By Rachel Skubel, RJD Intern
If you were a barnacle, how would you choose your home? For X. globicipitis barnacles residing on striped dolphins, this question was ‘put under the microscope’ by Juan Carillo and colleagues at the University of Southern Mississippi and Cavanilles Institute of Biodiversity and Evolutionary Biology (Valencia, Spain).
Of all obligate barnacles studied, X. globicipitis has been found on animals that experience the most intense currents (Bearzi and Patonai, 2010). These organisms will settle on dolphins to optimize for (a) availability of passing current, to provide food, and (b) low drag from said current, to reduce physical degradation of the animal. Here, the investigators asked the following questions:
- Where do these barnacles choose to settle?
- How does this choice affect the barnacles’ recruitment (define), survival, and growth?
The researchers examined stranded striped dolphins (Stenella coerleoalba) along 556 km of the spanish mediterranean coastline (map), from 1979 to 2009. In 1990 and 2007, many of the dolphins examined had been killed by the morbillivirus (link to http://www.nmfs.noaa.gov/pr/health/mmume/midatlantic2013/morbillivirus_factsheet2013.pdf) – infected animals would have swam slower and had weaker immune systems than otherwise, making them more likely to be colonized by the barnacles. For each animal, the researchers looked at the abundance (i.e. amount), location, and size of the barnacles. Then, they used a model to investigate why barnacles were colonizing certain locations of the dolphins.
Out of 242 dolphins examined, 104 had the X. globicipitis barnacles – on either their dorsal fins, flippers, and tail flukes. Of these locations, the tail flukes were by far the most common. Even if the dolphins had barnacles in multiple locations, linear density (barnacles/cm) was significantly higher on the tail. Also, the shell size of barnacles on the flukes was higher than on the flippers and dorsal fins. For these dolphins with barnacles on their tail flukes, it was more common to find them on the dorsal (top) than ventral (bottom) size of the tail.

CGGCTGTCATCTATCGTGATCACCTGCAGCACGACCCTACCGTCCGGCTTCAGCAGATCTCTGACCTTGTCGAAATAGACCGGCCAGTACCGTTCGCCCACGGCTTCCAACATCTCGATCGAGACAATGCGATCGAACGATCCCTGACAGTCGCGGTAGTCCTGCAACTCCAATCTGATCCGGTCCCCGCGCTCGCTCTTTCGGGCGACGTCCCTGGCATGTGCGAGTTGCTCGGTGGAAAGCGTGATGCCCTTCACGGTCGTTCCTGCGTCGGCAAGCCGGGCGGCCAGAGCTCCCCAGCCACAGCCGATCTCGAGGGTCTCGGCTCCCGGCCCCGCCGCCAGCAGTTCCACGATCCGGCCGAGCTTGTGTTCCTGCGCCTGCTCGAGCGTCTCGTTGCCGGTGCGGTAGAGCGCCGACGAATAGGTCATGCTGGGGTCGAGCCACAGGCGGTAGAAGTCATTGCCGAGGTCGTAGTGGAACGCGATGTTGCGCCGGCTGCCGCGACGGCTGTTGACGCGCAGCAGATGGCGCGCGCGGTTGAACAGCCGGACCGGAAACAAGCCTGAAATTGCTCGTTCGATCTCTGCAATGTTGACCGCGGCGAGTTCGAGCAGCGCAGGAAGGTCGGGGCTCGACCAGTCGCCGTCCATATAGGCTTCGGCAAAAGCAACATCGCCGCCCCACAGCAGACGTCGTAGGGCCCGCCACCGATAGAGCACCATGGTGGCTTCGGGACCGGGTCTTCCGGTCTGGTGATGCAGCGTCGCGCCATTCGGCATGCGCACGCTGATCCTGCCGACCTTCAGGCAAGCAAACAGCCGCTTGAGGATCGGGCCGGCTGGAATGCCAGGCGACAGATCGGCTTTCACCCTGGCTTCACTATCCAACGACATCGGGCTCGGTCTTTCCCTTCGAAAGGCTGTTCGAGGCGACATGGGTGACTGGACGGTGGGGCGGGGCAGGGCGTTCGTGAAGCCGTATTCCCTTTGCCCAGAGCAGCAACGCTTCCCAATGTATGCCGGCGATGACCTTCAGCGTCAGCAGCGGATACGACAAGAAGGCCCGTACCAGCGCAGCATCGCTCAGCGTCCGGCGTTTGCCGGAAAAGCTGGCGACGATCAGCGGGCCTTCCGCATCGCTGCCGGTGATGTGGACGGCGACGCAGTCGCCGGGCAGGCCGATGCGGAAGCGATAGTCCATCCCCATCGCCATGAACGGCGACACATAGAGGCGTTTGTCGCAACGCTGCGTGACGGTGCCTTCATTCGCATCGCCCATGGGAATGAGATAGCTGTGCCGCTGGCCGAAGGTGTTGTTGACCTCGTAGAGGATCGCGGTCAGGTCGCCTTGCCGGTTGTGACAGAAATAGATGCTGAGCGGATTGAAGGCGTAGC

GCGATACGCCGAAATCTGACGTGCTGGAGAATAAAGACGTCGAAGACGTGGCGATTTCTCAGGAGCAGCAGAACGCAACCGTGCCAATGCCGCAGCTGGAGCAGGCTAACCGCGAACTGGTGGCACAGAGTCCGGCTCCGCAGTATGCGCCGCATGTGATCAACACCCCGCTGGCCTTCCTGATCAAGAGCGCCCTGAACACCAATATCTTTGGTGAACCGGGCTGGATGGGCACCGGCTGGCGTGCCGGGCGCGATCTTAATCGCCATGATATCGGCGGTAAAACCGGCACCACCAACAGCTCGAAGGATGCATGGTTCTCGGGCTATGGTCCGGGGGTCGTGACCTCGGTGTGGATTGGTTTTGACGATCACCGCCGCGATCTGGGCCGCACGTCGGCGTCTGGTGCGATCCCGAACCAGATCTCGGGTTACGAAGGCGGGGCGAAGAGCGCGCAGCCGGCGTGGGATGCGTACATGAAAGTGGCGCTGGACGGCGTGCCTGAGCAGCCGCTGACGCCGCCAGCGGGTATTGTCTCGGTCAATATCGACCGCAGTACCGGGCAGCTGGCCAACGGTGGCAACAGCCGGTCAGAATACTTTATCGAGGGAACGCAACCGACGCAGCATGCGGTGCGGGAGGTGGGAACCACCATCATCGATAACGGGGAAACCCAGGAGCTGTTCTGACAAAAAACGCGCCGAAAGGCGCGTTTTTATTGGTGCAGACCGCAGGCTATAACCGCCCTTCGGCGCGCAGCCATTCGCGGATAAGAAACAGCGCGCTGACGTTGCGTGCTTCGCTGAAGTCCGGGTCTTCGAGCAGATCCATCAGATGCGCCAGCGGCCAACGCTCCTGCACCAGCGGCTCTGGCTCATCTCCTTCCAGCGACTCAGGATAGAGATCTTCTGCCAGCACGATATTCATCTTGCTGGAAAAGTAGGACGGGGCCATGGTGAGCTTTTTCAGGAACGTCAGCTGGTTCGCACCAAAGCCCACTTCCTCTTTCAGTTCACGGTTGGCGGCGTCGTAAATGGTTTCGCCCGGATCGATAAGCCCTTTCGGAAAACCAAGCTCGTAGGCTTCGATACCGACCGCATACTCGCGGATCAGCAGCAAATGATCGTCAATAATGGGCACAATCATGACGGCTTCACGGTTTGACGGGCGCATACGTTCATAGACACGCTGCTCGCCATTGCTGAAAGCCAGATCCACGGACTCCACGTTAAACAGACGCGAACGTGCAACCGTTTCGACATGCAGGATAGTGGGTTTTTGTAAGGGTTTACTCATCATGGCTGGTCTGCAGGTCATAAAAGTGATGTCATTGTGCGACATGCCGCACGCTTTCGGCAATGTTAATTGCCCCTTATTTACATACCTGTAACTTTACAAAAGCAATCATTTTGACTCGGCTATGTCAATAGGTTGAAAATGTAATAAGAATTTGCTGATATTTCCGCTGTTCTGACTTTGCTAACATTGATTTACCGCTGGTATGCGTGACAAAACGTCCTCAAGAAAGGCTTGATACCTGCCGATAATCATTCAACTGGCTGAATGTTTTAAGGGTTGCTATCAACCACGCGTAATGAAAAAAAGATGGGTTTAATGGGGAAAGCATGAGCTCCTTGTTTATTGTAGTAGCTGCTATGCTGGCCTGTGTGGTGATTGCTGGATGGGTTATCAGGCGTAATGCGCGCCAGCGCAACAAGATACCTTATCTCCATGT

Dolphins thought to have died from the morbillivirus did not have any significant differences in where the barnacles were located, or their size, compared to the unaffected animals.
Explaining the trends
When interpreting these results, it was important to consider that these were all pre-deceased study subjects, and the barnacles might have even settled on the carcasses. However, the finding of tail flukes being a popular settlement area for these barnacles matches with observations in the wild (see video below).
Beginning around 0:13, you can see barnacles are common on the tails of wild dolphins, supporting the findings of the present study by Carillo et al.
How do the barnacles choose where to dig in? The researchers propose that once they’ve used chemical cues to recognize the dolphins as proper hosts, a two-pronged mechanism follows.
- First, attachment success: those that choose the tail to latch onto will be less likely to fall off in the process because there is some shelter from strong currents. And once one barnacle settles, it actually becomes easier for more to do the same because they will be ‘sheltered’ by this first individual.
- Second, there is less early cyprid mortality, which means that once fully attached, it is easier to stay attached.
Lastly, the authors considered why there were more barnacles on the dorsal sides of the tails. This could be due to an asymmetrical swimming style by the dolphins, which means that their ‘downstroke’ is stronger than their ‘upstroke’, so there is less force on the settled barnacles if they settle on the top of the tail. However, whether the swimming style of these dolphins is symmetrical or assymetrical is not conclusively known.
Bearzi M, Patonai K (2010). Occurrence of the barnacle (Xenobalanus globicipitis) on coastal and offshore common bottlenose dolphins (Tursiops truncatus) in Santa Monica Bay and adjacent areas, California. Bull South Calif Acad Sci. 109: 37–44. DOI: 10.3160/0038-3872-109.2.37
Carrillo JM, Overstreet RM, Raga JA, Aznar FJ (2015) Living on the Edge: Settlement Patterns by the Symbiotic Barnacle Xenobalanus globicipitis on Small Cetaceans. PLoS ONE 10(6): e0127367. DOI: 10.1371/journal.pone.0127367